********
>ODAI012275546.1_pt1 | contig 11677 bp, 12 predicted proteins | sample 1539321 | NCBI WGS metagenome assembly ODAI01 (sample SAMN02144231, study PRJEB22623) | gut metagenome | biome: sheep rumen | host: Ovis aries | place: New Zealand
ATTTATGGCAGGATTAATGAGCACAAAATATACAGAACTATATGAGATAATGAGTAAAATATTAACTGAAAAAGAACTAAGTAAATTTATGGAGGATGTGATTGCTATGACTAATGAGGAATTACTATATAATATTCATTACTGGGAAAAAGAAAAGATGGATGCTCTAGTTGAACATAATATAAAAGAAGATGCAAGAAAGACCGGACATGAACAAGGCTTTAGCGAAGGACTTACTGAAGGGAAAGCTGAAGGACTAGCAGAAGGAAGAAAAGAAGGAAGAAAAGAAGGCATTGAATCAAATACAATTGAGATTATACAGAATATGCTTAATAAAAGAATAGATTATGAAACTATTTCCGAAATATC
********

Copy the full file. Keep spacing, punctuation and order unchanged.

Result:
>ODAI012275546.1_pt1 | contig 11677 bp, 12 predicted proteins | sample 1539321 | NCBI WGS metagenome assembly ODAI01 (sample SAMN02144231, study PRJEB22623) | gut metagenome | biome: sheep rumen | host: Ovis aries | place: New Zealand
ATTTATGGCAGGATTAATGAGCACAAAATATACAGAACTATATGAGATAATGAGTAAAATATTAACTGAAAAAGAACTAAGTAAATTTATGGAGGATGTGATTGCTATGACTAATGAGGAATTACTATATAATATTCATTACTGGGAAAAAGAAAAGATGGATGCTCTAGTTGAACATAATATAAAAGAAGATGCAAGAAAGACCGGACATGAACAAGGCTTTAGCGAAGGACTTACTGAAGGGAAAGCTGAAGGACTAGCAGAAGGAAGAAAAGAAGGAAGAAAAGAAGGCATTGAATCAAATACAATTGAGATTATACAGAATATGCTTAATAAAAGAATAGATTATGAAACTATTTCCGAAATATC